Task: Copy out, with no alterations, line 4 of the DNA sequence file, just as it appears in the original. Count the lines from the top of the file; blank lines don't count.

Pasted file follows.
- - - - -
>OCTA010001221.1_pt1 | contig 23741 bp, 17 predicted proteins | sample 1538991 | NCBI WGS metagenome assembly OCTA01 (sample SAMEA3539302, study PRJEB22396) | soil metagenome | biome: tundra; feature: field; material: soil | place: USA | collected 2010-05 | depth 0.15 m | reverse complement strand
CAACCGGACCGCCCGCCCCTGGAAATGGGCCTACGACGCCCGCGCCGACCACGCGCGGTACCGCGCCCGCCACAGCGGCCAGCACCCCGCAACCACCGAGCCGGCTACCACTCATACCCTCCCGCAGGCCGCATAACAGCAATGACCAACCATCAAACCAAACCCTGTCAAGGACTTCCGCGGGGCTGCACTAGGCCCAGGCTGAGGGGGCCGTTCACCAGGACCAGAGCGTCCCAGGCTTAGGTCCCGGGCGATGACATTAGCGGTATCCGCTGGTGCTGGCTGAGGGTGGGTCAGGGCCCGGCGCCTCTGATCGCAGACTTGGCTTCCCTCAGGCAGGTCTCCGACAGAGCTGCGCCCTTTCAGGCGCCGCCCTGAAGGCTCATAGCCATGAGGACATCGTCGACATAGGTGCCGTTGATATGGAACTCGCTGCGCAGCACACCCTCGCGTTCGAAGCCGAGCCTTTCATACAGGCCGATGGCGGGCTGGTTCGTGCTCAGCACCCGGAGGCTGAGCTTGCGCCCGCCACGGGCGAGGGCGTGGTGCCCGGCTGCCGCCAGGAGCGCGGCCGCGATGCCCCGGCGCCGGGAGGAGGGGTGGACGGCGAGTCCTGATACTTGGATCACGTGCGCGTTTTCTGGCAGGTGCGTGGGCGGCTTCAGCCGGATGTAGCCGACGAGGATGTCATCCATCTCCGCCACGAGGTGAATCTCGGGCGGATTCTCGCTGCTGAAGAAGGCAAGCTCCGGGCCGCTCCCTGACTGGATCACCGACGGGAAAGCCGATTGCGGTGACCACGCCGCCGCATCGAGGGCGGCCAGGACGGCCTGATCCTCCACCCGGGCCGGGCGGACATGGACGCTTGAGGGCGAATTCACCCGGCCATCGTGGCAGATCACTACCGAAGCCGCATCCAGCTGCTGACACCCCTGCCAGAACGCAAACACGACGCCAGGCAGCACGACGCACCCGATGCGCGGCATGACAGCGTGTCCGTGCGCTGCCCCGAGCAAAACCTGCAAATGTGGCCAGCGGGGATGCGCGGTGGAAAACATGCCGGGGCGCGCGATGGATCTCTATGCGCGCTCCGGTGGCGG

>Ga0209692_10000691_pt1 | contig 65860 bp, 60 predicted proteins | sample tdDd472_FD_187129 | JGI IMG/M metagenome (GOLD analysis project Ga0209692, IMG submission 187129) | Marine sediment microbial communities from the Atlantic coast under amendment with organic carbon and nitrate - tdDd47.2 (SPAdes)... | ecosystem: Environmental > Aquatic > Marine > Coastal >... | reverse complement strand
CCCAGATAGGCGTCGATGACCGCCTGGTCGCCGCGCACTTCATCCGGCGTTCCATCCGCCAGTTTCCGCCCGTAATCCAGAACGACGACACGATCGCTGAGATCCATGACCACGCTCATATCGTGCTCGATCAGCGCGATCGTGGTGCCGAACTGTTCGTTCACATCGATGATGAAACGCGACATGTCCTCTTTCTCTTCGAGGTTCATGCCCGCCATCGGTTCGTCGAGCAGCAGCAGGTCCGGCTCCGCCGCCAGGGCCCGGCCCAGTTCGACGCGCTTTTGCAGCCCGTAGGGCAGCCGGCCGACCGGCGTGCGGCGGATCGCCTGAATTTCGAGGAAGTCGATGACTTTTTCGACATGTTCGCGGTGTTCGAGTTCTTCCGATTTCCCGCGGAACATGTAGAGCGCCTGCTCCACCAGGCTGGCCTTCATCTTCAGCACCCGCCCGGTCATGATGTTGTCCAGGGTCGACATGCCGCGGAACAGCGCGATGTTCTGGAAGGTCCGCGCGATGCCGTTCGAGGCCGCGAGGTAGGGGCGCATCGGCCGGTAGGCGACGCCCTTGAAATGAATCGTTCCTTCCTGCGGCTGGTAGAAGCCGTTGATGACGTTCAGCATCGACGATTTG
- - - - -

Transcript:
CCCAGATAGGCGTCGATGACCGCCTGGTCGCCGCGCACTTCATCCGGCGTTCCATCCGCCAGTTTCCGCCCGTAATCCAGAACGACGACACGATCGCTGAGATCCATGACCACGCTCATATCGTGCTCGATCAGCGCGATCGTGGTGCCGAACTGTTCGTTCACATCGATGATGAAACGCGACATGTCCTCTTTCTCTTCGAGGTTCATGCCCGCCATCGGTTCGTCGAGCAGCAGCAGGTCCGGCTCCGCCGCCAGGGCCCGGCCCAGTTCGACGCGCTTTTGCAGCCCGTAGGGCAGCCGGCCGACCGGCGTGCGGCGGATCGCCTGAATTTCGAGGAAGTCGATGACTTTTTCGACATGTTCGCGGTGTTCGAGTTCTTCCGATTTCCCGCGGAACATGTAGAGCGCCTGCTCCACCAGGCTGGCCTTCATCTTCAGCACCCGCCCGGTCATGATGTTGTCCAGGGTCGACATGCCGCGGAACAGCGCGATGTTCTGGAAGGTCCGCGCGATGCCGTTCGAGGCCGCGAGGTAGGGGCGCATCGGCCGGTAGGCGACGCCCTTGAAATGAATCGTTCCTTCCTGCGGCTGGTAGAAGCCGTTGATGACGTTCAGCATCGACGATTTG